for f 2 Cmh(H, End(A)), g 2 Cnh(H, End(A)), and x1, . .,.xm+n 2 H.
Using this, we define a cup-pairing
- [ -: Fm (A) Fn(A) ! Fm+n (A) (2.6.1)
for integers m, n > 0 as follows. (Note that we do not consider the cases where
m = 0 or n = 0.) Suppose that f = (f0; f1) 2 Fm (A) and g = (g0; g1) 2 Fn(A) for
m, n > 0. Define:
o (f [ g)0 = f0 [ g0, where the [-product on the right-hand side is the one
on Coh(H, End(A)).
o For x 2 H and a = a1 . . .am+n 2 A m+n ,
X
(f [ g)1(x)(a) = f1(x(1))(a1 . . .am ) . g1(x(2))(am+1 . . .am+n ).
(x)
In these definitions, if m = 1, then we think of f0 = f1 = f, and similarly when
n = 1.
Proposition 2.7. The [-pairing in (2.6.1)is associative and satisfies the Leibn*
*iz
identity,
d(f [ g) = (df) [ g + (-1)|f|f [ (dg),
where |f| = m for f 2 Fm (A). In particular, it follows that (F>0(A), d, [) is*
* a
DGA.
Proof.The associativity of the [-product on Coh(H, End(A)) is obvious from the
definition. The associativity of [ on the component Fo1(A) is an immediate cons*
*e-
quence of the coassociativity of H , namely,
X X
x(1) (x(2))(1) (x(2))(2)= 2H(x) = (x(1))(1) (x(1))(2) x(2).
(x)(x(2)) (x)(x(1))
The Leibniz identity can be seen by direct inspection.
This Proposition implies, as usual, that the [-pairing descends to cohomology.
Corollary 2.8. The [-pairing (2.6.1)induces a well-defined product
- [ -: Hm (Fo(A)) Hn(Fo(A)) ! Hm+n (Fo(A))
for m, n > 0, making H 1(Fo(A)) into a graded algebra.
3.Formal deformation and rigidity
The purposes of this section are to (i) define deformations, (ii) identify in*
*finites-
imals with suitable cohomology classes, and (iii) obtain a cohomological criter*
*ion
for rigidity.
6 DONALD YAU
3.1. Deformation. By a deformation of A (as an H-module-algebra), we mean a
P 1
power series t= i=0~iti with ~0 = ~ and each ~i2 F1(A), satisfying
t(xy)= t(x) O t(y), (3.1.1a)
X
t(x)(ab)= t(x(1))(a) . t(x(2))(b) (3.1.1b)
(x)
for x, y 2 H and a, b 2 A. In particular, by linearity, such a t gives (A[[t]]*
*, ~A ) an
H-module-algebra structure, which reduces to the original one when setting t = *
*0.
The linear term ~1 is called the infinitesimal of t.
In order to identify the infinitesimal with a suitable cohomology class, we n*
*eed
an appropriate notion of equivalence.
P 1
3.2. Equivalence. A formal automorphism of A is a power series t= i=0OEiti
with OE0 = IdAand each OEi2 End(A) such that t is multiplicative, i.e.
t(ab) = t(a) t(b) (3.2.1)
for all a, b 2 A.
Note that this is exactly the same definition as in the special case of algeb*
*ras
over the Landweber-Novikov algebra [17, 3.2].
P 1 __ P 1 __
Suppose that t= i=0~itiand t= i=0~itiare deformations of A. We say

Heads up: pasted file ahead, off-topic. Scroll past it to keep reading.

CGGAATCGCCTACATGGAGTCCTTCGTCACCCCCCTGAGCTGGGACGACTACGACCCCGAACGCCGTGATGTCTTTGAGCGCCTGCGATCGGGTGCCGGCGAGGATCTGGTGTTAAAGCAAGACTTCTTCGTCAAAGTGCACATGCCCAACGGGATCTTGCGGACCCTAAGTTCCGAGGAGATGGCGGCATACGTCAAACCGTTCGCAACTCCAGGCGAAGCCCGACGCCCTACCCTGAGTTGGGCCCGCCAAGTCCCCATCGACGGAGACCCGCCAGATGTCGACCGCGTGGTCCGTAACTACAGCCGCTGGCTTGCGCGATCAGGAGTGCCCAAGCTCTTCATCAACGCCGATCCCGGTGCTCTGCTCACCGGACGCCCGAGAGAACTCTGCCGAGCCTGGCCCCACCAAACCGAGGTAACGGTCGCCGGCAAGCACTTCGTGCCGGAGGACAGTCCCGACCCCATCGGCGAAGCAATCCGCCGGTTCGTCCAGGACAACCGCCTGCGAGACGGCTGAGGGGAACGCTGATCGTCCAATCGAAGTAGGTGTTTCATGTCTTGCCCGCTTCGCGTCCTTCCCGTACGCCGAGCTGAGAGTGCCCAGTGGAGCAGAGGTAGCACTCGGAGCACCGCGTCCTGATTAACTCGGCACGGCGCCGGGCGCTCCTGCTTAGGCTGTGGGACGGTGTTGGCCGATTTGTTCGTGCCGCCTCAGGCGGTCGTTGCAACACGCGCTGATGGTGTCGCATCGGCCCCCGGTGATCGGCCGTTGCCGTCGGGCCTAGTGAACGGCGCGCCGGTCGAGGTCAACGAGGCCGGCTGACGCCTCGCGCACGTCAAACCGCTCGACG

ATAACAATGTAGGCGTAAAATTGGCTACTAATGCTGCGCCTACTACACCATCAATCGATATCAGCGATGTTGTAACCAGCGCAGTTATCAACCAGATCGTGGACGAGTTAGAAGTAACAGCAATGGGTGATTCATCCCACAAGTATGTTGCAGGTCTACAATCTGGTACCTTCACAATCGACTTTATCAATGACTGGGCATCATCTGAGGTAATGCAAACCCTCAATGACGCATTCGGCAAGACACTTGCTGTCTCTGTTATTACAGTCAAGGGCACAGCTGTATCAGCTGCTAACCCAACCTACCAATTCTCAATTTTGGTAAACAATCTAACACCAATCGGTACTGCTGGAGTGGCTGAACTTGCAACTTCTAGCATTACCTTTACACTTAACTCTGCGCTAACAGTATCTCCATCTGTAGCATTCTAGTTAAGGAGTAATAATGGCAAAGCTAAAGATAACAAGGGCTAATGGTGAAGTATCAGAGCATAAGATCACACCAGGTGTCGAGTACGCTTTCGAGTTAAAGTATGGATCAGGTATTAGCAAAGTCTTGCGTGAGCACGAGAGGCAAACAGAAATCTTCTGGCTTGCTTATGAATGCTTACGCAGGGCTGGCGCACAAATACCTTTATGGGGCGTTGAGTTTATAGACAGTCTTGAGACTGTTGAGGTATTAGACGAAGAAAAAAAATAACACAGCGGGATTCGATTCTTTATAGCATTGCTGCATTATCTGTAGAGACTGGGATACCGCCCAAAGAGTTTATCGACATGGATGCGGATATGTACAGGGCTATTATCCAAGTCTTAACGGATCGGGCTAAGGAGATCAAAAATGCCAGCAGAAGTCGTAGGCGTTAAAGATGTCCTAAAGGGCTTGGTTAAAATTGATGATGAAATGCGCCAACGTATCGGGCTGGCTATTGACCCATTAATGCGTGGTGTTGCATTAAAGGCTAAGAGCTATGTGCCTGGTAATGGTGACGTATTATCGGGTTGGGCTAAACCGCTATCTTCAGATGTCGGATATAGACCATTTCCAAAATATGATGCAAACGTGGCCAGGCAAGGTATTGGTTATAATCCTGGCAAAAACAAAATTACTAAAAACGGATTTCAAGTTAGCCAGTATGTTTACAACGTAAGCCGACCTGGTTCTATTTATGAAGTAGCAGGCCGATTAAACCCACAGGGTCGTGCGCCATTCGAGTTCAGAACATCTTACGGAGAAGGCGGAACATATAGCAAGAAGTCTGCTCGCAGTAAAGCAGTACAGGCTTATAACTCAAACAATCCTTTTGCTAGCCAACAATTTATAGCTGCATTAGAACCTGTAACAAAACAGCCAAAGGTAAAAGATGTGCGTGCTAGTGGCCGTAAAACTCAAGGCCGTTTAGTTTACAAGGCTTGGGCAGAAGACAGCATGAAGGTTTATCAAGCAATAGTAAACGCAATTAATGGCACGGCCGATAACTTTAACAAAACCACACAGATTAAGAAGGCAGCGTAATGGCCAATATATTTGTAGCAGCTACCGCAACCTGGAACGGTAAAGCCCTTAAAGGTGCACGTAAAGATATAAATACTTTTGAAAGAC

__
that t and tare equivalent if and only if there exists a formal automorphism *
* t
of A such that
__ -1
t = t t t. (3.2.2)
On the right-hand side, one considers OEi~jOEk as an element of F1(A) via the f*
*ormula,
(OEi~jOEk)(x) = OEiO ~j(x) O OEk
for x 2 H. It is clear that this is an equivalence relation. Moreover, given a
deformation tand a formal automorphism t, one can define another deformation
__
tusing (3.2.2), and it is automatically equivalent to t.
The following result properly identifies the infinitesimal of a deformation w*
*ith a
cohomology class.
P 1
Theorem 3.3. Let t = i=0~iti be a deformation of A. Then ~1 2 F1(A) is
a 1-cocycle whose cohomology class is determined by the equivalence class of t.
Moreover, if ~1 = . .=.~k = 0, then ~k+1 is a 1-cocycle in F1(A).
Proof.The condition (3.1.1a)is equivalent to the equality
X
~n(xy) = ~i(x) O ~j(y) (3.3.1)
i+j = n
for all n 0 and x, y 2 H. In particular, when n = 1, we obtain
(d10~1)(x y) = ~(x) O ~1(y) - ~1(xy) + ~1(x) O ~(y) = 0.
COHOMOLOGY AND DEFORMATION OF MODULE-ALGEBRAS 7
Likewise, the condition (3.1.1b)can be restated as
X X
~n(x)(ab) = ~i(x(1))(a) . ~j(x(2))(b) (3.3.2)
(x)i+j = n
for all n 0, x 2 H, and a, b 2 A. By a simple rearrangement of terms, the case
n = 1 then states that d11~1 = 0. Therefore, we have d1~1 = 0 2 F2(A). The last
assertion about ~k+1 is proved by essentially the same argument.
__ -1 __
Now suppose that t= t t t for some deformation t and formal automor-
phism t. Then the condition on the coefficients of t is
__
~1 = ~1 + ~ O OE1 - OE1 O ~,
__
i.e.,_~1- ~1 = d0OE1, a 1-coboundary. Therefore, the cohomology classes of ~1 a*
*nd
~1are the same.
3.4. Rigidity. The trivial deformation of A is the deformation t = ~. The H-
module-algebra A is said to be rigid if and only if every deformation of A is e*
*quiv-